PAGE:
I see, thank you so much for the clarification, it did look very light in your pictures...will buy coco sugar... and possibly attempt the cake next weekend. I also used the potatoes for a lunch dish...so potatoes too I need to buy.

I love humorous stories from a married couple:D:love:
 

Timenspace

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I just tapped the end of it a couple of times on the chopping board whilst looking at him giving him that look.
That reminded me of a funny moment at my parents', it was this Christmas, we went for lunch, my daughter and I. We took some photos, and my Mom looked at my Dad and pointed her finger to where he should stand. It was so funny. Not a word, just a look and a finger movement. I mean, it is not that unusual as they are both deaf, that the communicate non verbally, but her look was like a military command:D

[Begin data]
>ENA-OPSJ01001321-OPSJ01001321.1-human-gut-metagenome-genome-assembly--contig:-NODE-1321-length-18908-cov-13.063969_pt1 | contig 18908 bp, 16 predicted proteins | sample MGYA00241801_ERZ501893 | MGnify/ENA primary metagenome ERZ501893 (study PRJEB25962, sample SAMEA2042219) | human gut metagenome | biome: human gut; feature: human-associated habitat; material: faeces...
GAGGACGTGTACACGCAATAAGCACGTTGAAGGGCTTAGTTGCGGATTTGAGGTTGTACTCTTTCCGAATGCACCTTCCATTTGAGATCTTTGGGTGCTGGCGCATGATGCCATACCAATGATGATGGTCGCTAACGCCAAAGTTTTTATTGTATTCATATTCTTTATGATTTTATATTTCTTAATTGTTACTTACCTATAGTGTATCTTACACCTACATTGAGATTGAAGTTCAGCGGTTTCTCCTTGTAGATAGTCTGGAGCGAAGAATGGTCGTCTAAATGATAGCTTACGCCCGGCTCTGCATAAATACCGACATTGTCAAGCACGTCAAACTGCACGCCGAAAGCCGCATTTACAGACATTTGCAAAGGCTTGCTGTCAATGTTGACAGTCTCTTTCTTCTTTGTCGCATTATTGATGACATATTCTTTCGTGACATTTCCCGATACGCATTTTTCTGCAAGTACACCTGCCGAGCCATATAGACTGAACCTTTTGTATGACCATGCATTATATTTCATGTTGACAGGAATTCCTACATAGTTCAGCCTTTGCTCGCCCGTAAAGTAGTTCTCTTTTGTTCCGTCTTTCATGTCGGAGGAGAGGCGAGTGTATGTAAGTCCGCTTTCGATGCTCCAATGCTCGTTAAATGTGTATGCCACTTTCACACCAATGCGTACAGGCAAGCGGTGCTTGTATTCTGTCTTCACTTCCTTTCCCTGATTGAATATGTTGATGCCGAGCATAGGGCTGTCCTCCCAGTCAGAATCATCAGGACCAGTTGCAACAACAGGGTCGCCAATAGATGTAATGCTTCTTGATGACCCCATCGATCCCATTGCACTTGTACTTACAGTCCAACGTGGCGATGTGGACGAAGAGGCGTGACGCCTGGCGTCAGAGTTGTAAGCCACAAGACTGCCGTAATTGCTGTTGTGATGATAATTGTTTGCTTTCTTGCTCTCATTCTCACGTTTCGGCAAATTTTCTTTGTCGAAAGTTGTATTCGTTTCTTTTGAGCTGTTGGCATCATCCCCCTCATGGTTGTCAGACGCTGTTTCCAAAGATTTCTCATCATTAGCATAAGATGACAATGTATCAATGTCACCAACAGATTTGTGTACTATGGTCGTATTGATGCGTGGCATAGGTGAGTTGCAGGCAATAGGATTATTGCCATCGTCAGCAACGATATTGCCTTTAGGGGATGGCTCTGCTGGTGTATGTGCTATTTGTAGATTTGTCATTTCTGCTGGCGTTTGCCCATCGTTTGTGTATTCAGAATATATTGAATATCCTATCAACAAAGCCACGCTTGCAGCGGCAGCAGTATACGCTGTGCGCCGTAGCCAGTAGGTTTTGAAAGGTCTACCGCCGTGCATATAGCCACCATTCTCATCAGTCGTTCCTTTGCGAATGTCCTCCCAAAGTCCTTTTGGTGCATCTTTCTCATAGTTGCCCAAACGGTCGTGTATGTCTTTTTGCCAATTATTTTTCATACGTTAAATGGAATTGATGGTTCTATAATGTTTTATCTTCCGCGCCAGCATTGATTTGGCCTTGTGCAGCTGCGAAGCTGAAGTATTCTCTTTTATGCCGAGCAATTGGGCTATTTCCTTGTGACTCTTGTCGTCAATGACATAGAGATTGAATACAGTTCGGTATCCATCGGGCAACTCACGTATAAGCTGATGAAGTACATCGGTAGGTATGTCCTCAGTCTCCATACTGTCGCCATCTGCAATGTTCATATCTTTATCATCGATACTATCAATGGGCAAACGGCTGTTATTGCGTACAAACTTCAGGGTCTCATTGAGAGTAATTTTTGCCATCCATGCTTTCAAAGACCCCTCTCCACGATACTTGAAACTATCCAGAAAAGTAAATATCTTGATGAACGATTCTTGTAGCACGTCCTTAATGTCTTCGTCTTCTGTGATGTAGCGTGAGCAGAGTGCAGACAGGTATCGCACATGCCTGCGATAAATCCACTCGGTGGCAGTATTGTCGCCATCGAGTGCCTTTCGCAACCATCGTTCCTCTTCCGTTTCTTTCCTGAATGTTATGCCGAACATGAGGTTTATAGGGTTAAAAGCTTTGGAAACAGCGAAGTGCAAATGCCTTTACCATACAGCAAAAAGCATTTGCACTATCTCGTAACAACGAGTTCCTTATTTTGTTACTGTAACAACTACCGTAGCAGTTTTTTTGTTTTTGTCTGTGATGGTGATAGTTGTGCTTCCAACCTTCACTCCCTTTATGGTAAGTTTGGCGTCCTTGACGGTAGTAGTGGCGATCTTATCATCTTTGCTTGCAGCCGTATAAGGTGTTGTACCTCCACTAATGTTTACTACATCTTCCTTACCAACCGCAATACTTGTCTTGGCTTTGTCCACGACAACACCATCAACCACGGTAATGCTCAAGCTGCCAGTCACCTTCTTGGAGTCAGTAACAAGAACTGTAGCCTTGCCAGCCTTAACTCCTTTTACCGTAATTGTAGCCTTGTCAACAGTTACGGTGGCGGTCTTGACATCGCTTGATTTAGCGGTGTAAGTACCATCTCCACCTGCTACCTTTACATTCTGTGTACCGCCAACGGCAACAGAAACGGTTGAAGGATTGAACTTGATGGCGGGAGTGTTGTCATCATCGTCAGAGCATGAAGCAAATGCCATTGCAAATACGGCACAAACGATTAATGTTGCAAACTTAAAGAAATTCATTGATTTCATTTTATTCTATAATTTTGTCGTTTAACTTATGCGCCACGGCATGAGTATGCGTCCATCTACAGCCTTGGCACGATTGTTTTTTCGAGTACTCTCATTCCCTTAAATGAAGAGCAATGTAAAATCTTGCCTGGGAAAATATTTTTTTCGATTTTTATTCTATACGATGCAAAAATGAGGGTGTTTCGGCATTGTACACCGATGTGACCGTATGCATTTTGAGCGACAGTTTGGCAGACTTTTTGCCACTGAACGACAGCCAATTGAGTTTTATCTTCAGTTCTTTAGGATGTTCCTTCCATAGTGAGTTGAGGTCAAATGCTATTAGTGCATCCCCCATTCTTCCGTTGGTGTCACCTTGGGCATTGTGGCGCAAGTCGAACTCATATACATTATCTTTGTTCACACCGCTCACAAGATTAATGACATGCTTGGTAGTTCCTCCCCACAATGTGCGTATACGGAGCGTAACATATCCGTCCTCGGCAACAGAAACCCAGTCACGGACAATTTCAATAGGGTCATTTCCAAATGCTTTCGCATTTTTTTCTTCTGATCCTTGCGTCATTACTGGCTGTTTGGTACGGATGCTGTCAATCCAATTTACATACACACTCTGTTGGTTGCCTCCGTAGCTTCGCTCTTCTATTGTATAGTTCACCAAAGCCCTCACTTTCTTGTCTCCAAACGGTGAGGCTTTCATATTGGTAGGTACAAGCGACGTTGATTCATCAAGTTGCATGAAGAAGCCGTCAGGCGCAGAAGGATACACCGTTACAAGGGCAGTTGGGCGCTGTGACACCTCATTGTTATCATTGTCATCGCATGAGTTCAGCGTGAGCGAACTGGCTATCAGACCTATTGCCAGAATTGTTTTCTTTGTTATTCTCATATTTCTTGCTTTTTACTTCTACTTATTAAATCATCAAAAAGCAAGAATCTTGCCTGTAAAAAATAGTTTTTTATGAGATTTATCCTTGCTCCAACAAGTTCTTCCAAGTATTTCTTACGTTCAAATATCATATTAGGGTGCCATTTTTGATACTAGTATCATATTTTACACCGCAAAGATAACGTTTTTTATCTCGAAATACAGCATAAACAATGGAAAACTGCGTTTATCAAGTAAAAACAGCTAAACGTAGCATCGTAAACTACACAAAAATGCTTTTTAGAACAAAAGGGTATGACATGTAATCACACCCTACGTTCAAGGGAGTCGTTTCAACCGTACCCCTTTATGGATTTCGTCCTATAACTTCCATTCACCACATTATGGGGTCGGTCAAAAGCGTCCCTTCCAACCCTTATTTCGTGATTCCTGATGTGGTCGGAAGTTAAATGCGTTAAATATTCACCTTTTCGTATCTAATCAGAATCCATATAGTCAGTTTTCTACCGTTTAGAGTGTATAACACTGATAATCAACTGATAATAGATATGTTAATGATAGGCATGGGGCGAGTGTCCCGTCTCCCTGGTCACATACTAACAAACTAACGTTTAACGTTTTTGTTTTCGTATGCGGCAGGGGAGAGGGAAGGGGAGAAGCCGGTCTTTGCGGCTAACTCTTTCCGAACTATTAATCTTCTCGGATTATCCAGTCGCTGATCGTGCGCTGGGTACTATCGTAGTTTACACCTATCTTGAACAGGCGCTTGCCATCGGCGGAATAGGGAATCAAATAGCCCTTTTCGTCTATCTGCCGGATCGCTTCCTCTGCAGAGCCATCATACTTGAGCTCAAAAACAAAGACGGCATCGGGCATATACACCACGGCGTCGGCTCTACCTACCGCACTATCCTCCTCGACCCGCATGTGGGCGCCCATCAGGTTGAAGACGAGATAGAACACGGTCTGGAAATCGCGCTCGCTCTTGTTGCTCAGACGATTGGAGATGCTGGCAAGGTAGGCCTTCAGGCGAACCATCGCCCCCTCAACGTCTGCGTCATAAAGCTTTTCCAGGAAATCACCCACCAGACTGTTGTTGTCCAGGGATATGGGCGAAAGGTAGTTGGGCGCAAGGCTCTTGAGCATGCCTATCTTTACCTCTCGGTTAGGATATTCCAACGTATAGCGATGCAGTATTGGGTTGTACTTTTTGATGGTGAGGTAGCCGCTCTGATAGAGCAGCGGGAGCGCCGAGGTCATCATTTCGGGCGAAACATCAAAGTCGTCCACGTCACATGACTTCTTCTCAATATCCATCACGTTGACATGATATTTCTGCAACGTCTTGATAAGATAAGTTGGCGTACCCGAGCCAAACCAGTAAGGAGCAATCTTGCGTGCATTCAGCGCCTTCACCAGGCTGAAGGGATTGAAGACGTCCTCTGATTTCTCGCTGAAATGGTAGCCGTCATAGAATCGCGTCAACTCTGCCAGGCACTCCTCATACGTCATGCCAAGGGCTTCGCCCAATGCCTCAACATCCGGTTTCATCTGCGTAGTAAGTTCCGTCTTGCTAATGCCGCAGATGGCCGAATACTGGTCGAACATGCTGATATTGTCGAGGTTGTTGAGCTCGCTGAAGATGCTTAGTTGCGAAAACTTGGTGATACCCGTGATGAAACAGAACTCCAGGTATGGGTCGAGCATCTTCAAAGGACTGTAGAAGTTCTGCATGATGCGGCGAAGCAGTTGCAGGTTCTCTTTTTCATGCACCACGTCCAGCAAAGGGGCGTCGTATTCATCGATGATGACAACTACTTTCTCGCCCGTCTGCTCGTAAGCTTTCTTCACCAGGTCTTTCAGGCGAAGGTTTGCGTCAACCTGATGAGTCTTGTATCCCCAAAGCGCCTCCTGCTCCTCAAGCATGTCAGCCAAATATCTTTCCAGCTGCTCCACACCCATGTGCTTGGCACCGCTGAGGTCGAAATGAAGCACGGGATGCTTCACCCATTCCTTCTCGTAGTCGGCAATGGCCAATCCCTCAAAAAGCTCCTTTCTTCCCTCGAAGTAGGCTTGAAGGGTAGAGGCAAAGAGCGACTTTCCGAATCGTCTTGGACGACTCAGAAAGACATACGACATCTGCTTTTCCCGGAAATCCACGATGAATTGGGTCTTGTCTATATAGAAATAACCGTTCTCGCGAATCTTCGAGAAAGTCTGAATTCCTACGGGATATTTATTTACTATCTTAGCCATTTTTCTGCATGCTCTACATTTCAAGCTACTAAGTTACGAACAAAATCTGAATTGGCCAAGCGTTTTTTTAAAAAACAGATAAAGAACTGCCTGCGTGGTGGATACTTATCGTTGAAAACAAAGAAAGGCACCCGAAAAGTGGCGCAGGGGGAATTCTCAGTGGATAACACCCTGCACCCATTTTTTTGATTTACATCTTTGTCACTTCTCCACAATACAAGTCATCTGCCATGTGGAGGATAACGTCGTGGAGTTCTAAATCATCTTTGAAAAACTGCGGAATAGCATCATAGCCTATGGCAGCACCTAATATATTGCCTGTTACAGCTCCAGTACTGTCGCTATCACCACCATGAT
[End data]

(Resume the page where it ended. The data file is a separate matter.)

We laughed about it my daughter and I.

And they are both so fragile now. She is somewhat better, I saw them today. So that is good. My Dad has shoulder pain now, but all of it is just a neverending circle...may it not get worse...

No comparison of the looks, it just reminded me of THE look...lol
 

Naillig

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Sounds and looks lovely. Potato bread is very popular here in Northern Ireland, but this is something completely different.